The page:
Since I am new to the constructor topic, I have a small confusion of why we are using it? Is there any difference between declaring a constructor and not declaring it?
closed as not a real question by Richard J. Ross III, Andrew Whitaker, Toto, Jon Egerton, Jeff Jan 25 '13 at 16:10
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Constructor is used to initialize the class object. If you don't declare/define it, then a default constructor would be created for you.
There's no difference between declaring a public parameterless constructor which simply calls the base class's public parameterless constructor:
is equivalent to:
The compiler supplies a default constructor for you.
But that doesn't mean that constructors are useless... you would usually put code in there. Typically it copies parameters:
... but constructors can mostly contain the same code as normal methods. It's worth being aware that while your constructor is running, the object may not be fully initialized though, as the constructor bodies for derived classes won't have executed yet. It's advisable not to call virtual methods within a constructor for this reason.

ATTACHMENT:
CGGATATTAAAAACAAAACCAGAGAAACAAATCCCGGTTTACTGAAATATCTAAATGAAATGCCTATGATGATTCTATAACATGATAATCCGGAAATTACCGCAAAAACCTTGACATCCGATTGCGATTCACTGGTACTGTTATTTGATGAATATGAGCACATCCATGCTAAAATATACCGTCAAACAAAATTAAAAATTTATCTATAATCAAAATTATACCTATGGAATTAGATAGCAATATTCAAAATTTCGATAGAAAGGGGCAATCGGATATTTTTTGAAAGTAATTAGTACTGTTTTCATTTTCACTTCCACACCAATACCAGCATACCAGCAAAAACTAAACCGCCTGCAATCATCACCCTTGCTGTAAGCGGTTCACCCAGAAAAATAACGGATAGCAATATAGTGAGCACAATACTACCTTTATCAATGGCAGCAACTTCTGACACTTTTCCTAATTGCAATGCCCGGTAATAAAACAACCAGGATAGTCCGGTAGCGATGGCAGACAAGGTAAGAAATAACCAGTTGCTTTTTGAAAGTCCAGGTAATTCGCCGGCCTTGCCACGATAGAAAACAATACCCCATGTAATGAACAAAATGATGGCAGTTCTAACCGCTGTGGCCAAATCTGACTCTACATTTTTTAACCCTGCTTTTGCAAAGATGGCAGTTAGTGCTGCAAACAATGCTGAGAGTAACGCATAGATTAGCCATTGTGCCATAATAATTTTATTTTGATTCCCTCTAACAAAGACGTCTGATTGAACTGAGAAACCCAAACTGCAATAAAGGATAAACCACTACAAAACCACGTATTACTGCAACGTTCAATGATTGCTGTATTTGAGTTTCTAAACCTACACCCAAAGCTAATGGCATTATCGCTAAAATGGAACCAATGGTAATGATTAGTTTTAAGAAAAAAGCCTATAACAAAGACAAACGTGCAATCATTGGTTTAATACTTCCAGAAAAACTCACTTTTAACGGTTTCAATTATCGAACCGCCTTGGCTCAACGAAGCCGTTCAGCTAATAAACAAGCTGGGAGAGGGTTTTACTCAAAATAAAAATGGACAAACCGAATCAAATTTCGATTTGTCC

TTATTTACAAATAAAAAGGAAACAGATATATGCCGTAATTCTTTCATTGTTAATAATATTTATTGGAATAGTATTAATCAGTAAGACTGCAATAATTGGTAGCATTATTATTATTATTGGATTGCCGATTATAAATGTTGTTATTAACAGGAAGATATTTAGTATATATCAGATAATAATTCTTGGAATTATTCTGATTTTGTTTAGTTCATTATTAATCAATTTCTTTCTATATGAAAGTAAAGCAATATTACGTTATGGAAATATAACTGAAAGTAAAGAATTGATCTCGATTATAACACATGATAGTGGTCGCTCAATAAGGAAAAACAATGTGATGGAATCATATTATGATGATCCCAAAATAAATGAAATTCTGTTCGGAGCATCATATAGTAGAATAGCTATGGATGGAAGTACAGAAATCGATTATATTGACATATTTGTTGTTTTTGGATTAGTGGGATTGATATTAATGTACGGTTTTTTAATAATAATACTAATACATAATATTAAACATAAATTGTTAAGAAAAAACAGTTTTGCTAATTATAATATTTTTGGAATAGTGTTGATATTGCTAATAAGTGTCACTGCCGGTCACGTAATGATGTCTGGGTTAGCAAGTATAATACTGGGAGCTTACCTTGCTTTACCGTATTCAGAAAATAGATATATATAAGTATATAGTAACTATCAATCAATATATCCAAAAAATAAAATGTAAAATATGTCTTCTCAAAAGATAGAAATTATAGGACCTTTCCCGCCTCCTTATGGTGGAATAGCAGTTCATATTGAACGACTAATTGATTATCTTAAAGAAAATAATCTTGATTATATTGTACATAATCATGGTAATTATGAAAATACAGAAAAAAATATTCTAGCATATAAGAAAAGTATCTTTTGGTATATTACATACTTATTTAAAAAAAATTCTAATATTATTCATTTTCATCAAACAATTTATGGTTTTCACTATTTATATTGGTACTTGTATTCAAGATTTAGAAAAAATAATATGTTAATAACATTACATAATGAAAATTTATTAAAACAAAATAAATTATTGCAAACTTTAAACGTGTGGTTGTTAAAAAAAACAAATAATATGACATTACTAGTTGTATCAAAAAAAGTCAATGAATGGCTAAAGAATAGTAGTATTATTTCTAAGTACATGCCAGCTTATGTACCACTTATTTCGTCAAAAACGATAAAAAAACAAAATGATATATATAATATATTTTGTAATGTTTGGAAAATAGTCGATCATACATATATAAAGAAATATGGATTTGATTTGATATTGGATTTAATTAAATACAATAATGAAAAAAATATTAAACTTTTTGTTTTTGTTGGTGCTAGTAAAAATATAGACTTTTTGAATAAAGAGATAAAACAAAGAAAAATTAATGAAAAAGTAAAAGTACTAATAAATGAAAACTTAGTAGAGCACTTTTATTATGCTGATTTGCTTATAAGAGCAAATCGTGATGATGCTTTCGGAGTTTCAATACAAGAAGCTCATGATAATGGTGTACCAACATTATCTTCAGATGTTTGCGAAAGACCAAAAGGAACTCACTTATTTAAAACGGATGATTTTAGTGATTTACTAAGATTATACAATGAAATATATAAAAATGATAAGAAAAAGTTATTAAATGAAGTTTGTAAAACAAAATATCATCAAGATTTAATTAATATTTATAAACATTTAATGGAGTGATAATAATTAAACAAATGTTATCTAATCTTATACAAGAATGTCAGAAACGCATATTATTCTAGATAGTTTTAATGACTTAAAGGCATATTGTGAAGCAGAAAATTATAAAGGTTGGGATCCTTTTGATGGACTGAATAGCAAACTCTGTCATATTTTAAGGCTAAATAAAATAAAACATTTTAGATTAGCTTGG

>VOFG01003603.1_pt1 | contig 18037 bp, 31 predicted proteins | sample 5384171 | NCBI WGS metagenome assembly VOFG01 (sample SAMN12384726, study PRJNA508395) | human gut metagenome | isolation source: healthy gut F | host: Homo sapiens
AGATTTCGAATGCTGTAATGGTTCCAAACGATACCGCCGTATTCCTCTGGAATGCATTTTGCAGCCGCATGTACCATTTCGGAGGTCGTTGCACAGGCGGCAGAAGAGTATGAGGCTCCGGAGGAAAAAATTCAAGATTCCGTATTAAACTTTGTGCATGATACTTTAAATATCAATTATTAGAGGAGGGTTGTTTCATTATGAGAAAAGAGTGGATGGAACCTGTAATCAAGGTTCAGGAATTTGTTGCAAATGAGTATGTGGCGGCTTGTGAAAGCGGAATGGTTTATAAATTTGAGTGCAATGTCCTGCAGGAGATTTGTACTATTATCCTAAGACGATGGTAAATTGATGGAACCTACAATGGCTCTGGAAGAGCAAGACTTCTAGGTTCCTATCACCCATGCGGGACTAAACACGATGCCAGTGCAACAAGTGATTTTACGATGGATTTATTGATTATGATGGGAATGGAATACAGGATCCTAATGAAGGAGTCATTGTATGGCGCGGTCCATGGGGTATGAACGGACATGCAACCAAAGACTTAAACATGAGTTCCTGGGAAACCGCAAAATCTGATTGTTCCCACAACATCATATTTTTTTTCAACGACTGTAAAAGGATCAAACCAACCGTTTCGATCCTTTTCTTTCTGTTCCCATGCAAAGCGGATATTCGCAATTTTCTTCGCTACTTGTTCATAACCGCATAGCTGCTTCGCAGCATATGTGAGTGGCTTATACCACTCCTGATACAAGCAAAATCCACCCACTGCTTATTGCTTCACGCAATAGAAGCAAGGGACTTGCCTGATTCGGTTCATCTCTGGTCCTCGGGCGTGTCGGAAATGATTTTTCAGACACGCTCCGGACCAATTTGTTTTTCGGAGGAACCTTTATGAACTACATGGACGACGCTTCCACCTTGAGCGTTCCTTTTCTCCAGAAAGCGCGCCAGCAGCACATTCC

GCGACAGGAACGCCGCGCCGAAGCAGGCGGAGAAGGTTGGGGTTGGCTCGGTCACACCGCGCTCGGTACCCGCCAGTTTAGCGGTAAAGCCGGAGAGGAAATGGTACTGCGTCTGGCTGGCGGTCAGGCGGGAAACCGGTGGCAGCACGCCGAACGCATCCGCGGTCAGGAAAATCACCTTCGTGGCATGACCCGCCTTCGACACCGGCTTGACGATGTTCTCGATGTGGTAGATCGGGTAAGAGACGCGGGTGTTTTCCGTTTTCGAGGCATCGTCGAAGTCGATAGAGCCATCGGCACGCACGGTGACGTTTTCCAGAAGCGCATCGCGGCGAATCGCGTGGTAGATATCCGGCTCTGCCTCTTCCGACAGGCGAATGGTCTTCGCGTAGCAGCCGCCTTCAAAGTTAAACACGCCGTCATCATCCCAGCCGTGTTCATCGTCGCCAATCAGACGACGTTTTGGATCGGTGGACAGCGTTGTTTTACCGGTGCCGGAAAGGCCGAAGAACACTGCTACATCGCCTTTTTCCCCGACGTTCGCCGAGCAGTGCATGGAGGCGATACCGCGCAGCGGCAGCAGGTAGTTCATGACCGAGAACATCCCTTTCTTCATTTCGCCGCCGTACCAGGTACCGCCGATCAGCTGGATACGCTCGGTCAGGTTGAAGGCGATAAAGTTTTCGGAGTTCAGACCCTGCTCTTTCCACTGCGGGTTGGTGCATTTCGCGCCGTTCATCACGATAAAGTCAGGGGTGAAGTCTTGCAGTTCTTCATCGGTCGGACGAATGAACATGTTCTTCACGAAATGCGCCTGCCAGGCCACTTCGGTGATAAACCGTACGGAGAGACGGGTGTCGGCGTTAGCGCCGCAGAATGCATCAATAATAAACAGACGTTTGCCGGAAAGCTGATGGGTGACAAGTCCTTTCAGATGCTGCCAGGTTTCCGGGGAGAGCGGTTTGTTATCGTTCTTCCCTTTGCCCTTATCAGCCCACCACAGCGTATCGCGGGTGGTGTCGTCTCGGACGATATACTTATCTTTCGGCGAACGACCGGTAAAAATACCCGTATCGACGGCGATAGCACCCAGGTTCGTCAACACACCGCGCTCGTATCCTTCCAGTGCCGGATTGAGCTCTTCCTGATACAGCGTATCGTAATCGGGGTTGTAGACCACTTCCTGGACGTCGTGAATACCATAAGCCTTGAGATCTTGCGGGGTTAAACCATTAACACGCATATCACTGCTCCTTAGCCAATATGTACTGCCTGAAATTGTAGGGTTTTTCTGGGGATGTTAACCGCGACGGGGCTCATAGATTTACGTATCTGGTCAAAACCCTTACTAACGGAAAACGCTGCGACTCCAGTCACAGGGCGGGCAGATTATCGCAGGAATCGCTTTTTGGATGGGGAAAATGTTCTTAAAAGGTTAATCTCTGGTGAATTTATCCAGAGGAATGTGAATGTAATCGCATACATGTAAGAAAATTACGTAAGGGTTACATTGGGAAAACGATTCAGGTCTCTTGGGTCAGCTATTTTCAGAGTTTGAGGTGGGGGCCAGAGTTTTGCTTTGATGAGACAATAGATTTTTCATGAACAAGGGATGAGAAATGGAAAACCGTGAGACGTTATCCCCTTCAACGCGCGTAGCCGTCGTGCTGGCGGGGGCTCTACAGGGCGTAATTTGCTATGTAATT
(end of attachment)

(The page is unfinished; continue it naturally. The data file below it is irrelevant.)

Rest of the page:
See section 10.11 of the C# 5 spec for details of instance constructors in general, and section 10.11.4 for details of default constructors.
1 More specifically, it will chain as if you'd written
If you don't declare any constructor, the compiler will generate the default constructor with no parameter.
Consider this class :
No constructor declaration in there, so the compiler will put default constructor in that class like this :
If you declare constructor in your class, the default constructor will not be generated.
In this sample, the default empty constructor will not be generated. If you try to create an instance like this :
It will generate compilation error.
Constructors are used for many thing for a class.
There are many other things like base class support and others. Please search on MSDN also.